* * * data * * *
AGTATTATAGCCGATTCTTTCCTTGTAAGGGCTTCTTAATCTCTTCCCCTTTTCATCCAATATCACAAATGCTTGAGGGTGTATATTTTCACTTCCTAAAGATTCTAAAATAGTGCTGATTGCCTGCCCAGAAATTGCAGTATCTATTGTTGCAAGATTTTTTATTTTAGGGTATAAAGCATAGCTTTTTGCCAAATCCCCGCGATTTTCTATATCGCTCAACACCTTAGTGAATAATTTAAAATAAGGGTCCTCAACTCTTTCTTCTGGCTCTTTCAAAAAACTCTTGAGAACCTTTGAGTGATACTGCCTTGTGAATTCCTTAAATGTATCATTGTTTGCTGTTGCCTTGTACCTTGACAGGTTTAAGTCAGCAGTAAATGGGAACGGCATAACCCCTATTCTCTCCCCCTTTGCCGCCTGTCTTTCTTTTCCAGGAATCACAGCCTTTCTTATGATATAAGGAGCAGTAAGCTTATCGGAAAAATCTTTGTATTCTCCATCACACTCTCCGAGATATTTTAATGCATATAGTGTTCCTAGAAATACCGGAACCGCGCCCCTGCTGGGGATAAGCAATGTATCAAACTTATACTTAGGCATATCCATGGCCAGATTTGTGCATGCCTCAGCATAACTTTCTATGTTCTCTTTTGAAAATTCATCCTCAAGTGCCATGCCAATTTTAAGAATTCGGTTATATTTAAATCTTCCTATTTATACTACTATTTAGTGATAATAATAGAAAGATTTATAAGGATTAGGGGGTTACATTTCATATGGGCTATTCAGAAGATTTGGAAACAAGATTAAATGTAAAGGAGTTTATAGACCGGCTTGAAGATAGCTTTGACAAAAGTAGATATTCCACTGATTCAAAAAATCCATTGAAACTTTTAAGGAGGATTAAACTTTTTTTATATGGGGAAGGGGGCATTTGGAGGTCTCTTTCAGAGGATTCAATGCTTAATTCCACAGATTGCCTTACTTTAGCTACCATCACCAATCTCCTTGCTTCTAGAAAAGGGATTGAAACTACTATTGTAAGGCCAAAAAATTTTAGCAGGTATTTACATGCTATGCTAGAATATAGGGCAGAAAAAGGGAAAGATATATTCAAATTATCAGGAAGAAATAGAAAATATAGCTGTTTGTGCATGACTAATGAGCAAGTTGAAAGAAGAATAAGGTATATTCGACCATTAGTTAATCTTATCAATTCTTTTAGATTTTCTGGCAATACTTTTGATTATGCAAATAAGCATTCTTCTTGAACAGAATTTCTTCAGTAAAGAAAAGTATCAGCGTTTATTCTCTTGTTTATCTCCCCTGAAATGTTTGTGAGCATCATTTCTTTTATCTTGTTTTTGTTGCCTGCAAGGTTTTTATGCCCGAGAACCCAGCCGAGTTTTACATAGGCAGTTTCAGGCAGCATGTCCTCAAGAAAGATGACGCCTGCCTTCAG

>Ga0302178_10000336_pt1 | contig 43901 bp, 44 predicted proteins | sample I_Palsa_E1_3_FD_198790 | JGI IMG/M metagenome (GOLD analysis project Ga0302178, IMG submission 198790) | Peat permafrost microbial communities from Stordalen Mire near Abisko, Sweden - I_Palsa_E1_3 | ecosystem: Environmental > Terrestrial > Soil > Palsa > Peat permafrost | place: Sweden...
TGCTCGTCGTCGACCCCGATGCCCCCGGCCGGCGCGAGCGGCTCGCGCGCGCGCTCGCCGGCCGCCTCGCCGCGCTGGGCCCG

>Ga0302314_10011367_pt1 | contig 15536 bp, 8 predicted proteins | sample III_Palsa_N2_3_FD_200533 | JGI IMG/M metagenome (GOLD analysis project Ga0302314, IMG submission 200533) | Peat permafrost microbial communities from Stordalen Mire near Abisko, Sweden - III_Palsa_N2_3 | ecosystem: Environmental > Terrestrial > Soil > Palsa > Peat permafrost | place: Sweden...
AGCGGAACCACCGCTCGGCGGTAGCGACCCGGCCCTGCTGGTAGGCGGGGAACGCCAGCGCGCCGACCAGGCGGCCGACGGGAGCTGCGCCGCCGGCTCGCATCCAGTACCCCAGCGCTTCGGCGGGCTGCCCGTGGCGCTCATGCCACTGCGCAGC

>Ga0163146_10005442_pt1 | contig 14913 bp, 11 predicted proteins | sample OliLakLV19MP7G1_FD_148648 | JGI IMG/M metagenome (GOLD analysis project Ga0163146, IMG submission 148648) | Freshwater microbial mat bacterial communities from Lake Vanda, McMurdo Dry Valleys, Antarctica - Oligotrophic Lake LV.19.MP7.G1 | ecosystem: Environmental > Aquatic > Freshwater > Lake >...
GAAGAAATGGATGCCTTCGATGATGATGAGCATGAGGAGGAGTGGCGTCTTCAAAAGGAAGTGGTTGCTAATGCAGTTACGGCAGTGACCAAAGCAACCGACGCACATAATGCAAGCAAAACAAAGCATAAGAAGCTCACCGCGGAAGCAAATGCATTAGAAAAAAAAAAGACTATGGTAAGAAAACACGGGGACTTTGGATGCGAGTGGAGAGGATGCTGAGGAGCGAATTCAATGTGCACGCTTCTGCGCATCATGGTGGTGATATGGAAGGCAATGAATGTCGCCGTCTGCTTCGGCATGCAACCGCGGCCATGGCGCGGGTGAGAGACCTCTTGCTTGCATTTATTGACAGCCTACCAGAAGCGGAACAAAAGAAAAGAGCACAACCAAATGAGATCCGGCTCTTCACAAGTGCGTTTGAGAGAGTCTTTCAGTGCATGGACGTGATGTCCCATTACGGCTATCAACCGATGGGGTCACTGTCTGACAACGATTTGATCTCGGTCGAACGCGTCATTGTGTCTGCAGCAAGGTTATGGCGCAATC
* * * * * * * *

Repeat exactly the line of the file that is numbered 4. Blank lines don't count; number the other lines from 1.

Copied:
>Ga0302314_10011367_pt1 | contig 15536 bp, 8 predicted proteins | sample III_Palsa_N2_3_FD_200533 | JGI IMG/M metagenome (GOLD analysis project Ga0302314, IMG submission 200533) | Peat permafrost microbial communities from Stordalen Mire near Abisko, Sweden - III_Palsa_N2_3 | ecosystem: Environmental > Terrestrial > Soil > Palsa > Peat permafrost | place: Sweden...